One thing that irritated me was the fact that the Thai character, Noi walks around her house with her shoes on. I'll admit that I have never been to Thailand, but it is undisputed that removing shoes at the door is a universal norm in Thailand, apart from some of the highland tribes (I believe). I suppose that there might be a few odd Thai people who don't take their shoes off, but this would be so unusual in Thailand that it would be worthy of comment in the film.
I thought about a number of reasons why they had a Thai character breaking this fundamental rule of Thai behaviour. Perhaps the film is following the habit of American films of never having characters take their shoes off at the door. This would make sense if the film was keen to attract a western audience.
The fact the Thai character wears shoes in her house does build up the contrast between her slovenly and chaotic ways and the fastidious and obsessive-compulsive Japanese character. I'm not sure this was realistic though. I imagine even a slob in Thailand would remove his or her shoes, perhaps not for cleanliness, but just out of habit.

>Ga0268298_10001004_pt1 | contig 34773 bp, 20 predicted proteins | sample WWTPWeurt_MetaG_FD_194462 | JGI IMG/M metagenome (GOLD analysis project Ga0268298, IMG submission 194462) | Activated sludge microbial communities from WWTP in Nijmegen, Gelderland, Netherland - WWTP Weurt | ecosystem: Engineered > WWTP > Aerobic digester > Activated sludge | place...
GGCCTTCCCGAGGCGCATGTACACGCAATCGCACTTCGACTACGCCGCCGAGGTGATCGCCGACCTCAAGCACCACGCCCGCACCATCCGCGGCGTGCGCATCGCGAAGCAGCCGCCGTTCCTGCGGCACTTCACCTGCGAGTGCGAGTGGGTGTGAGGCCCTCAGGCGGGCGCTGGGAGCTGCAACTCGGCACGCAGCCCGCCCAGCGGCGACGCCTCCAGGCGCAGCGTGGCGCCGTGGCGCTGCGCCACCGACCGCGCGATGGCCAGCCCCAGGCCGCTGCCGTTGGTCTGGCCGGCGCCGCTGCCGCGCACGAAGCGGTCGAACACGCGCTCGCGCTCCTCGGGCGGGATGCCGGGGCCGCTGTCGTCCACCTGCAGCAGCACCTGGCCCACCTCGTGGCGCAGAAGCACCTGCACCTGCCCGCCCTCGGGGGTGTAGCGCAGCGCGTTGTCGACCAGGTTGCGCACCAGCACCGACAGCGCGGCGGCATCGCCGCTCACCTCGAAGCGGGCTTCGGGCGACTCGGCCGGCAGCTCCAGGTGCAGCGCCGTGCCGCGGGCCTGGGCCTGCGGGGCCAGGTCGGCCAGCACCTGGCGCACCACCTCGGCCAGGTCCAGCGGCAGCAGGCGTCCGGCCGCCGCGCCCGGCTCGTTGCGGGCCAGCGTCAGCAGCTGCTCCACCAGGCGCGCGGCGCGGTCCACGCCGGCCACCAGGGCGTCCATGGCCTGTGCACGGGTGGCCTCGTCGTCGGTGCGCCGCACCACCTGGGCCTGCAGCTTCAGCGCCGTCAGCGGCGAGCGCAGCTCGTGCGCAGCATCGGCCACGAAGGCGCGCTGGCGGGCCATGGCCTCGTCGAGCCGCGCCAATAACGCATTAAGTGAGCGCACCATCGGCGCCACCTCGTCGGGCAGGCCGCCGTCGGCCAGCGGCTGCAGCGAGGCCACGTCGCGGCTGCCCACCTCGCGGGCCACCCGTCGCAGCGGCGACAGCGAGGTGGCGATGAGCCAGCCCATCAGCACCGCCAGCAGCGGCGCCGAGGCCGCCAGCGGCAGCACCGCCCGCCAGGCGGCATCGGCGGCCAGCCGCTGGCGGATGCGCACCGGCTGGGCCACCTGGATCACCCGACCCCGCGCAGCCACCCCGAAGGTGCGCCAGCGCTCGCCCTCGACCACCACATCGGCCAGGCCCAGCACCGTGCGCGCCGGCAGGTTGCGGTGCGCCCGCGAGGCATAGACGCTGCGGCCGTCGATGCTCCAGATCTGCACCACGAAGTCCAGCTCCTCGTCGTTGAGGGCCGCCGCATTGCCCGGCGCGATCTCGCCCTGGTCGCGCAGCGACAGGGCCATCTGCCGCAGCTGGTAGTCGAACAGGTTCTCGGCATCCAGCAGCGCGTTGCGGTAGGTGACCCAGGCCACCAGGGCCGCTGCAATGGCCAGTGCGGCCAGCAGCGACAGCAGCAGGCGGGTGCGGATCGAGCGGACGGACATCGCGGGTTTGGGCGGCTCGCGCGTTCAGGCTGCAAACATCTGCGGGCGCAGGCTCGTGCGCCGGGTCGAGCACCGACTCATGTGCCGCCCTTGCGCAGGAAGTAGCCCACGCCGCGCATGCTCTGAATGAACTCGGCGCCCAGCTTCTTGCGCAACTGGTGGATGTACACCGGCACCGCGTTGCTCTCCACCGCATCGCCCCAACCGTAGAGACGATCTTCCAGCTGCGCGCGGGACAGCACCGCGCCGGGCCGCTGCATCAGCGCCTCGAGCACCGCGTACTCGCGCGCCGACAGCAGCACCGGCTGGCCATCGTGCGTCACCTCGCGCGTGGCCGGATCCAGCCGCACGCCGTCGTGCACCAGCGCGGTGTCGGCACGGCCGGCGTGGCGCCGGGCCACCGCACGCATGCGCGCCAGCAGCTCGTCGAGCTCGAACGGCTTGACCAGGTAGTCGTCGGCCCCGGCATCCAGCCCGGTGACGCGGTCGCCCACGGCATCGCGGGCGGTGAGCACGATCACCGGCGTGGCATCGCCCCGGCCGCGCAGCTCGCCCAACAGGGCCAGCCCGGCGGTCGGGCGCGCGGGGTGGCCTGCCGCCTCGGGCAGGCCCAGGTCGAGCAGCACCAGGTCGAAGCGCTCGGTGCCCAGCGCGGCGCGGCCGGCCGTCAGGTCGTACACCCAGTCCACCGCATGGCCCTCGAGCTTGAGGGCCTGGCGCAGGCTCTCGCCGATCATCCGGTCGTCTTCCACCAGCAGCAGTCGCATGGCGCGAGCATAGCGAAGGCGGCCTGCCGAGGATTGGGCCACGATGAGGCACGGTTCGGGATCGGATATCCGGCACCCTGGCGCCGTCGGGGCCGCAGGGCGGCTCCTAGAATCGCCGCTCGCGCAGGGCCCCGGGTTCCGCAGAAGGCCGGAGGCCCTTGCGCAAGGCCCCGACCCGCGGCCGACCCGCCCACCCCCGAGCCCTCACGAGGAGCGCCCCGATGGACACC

Another reason might be that the director wanted to make the moments when the character was barefoot seem more sexy and cute. The sexiness of her being barefoot might be reduced if she was barefoot for most of the film. I recently watched the Japanese classic, Tokyo Story (a beautiful film). As a result of its domestic setting, a lot of characters are barefoot for much of the film. I can imagine even a foot fetishist losing interest in all the female feet on display in that movie. In Tokyo Story, being barefoot is part of the mundane domestic reality of Japanese family life, where in Last Life in the Universe, being barefoot is meant to be cute and sexy.
The disregard of Thai norms with regard to shoes brings up some of the problems I had with the film. I don't think I learned anything about Thai culture from it. Noi, the female character could just as easily have been French or South American. The film could have been set in any country where there are a lot of Japanese expatriates living. The absence of any real exploration of Thai culture is magnified by the fact that the director decided to have the Thai anthem played rather pointlessly in one part of the film. More so than this, it seemed that the two characters existed independently of any society at all. I understand that the film is all about loneliness and isolation, but it seemed like it was following that dreadful habit of western romances of creating characters who are unbelievable because of their lack of wider social interaction. In so many romance films you have characters who are never seen to be working and don't seem to have any worry about paying bills. The protagonists of Last Life in the Universe seem very close to that category.